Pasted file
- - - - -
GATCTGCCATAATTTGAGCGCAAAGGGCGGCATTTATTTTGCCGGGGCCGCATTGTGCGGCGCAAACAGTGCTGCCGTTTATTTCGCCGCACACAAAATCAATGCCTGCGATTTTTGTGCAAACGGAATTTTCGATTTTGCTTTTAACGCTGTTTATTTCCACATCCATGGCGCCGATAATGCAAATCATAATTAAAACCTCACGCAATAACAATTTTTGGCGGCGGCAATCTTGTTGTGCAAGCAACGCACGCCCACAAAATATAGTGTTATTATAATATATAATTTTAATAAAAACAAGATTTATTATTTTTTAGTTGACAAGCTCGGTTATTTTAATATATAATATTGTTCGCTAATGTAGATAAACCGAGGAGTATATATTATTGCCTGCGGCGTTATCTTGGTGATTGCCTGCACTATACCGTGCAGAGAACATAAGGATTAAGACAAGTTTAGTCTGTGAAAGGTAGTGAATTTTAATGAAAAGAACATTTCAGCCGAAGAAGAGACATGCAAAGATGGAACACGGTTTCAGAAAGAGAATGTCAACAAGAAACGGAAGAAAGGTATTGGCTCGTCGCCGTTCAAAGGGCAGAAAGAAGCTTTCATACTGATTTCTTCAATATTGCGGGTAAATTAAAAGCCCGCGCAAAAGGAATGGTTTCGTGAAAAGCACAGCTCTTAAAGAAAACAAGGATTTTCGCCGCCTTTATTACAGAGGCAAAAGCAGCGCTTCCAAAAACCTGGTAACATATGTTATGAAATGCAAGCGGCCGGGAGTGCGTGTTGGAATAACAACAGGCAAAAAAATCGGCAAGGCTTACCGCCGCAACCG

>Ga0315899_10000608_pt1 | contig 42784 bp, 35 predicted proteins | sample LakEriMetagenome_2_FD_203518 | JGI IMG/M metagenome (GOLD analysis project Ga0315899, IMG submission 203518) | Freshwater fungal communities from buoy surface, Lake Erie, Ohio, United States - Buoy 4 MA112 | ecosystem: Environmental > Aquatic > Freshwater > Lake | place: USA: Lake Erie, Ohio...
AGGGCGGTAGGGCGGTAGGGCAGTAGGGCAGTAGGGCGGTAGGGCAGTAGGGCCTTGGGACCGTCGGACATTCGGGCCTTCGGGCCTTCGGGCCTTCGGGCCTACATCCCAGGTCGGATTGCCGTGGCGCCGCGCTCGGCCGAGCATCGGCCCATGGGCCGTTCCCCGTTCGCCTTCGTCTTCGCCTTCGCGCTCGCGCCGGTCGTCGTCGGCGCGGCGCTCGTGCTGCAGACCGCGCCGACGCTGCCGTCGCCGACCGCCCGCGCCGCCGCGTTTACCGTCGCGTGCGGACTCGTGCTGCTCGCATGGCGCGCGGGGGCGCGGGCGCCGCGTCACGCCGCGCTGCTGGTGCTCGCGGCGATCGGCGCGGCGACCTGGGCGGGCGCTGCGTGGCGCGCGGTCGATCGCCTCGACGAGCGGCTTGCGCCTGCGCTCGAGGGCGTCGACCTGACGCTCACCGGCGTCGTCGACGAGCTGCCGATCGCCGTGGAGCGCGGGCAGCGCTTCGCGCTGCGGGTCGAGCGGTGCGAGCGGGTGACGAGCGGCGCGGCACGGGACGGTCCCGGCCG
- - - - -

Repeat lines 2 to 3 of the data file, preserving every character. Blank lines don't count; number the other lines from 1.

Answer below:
>Ga0315899_10000608_pt1 | contig 42784 bp, 35 predicted proteins | sample LakEriMetagenome_2_FD_203518 | JGI IMG/M metagenome (GOLD analysis project Ga0315899, IMG submission 203518) | Freshwater fungal communities from buoy surface, Lake Erie, Ohio, United States - Buoy 4 MA112 | ecosystem: Environmental > Aquatic > Freshwater > Lake | place: USA: Lake Erie, Ohio...
AGGGCGGTAGGGCGGTAGGGCAGTAGGGCAGTAGGGCGGTAGGGCAGTAGGGCCTTGGGACCGTCGGACATTCGGGCCTTCGGGCCTTCGGGCCTTCGGGCCTACATCCCAGGTCGGATTGCCGTGGCGCCGCGCTCGGCCGAGCATCGGCCCATGGGCCGTTCCCCGTTCGCCTTCGTCTTCGCCTTCGCGCTCGCGCCGGTCGTCGTCGGCGCGGCGCTCGTGCTGCAGACCGCGCCGACGCTGCCGTCGCCGACCGCCCGCGCCGCCGCGTTTACCGTCGCGTGCGGACTCGTGCTGCTCGCATGGCGCGCGGGGGCGCGGGCGCCGCGTCACGCCGCGCTGCTGGTGCTCGCGGCGATCGGCGCGGCGACCTGGGCGGGCGCTGCGTGGCGCGCGGTCGATCGCCTCGACGAGCGGCTTGCGCCTGCGCTCGAGGGCGTCGACCTGACGCTCACCGGCGTCGTCGACGAGCTGCCGATCGCCGTGGAGCGCGGGCAGCGCTTCGCGCTGCGGGTCGAGCGGTGCGAGCGGGTGACGAGCGGCGCGGCACGGGACGGTCCCGGCCG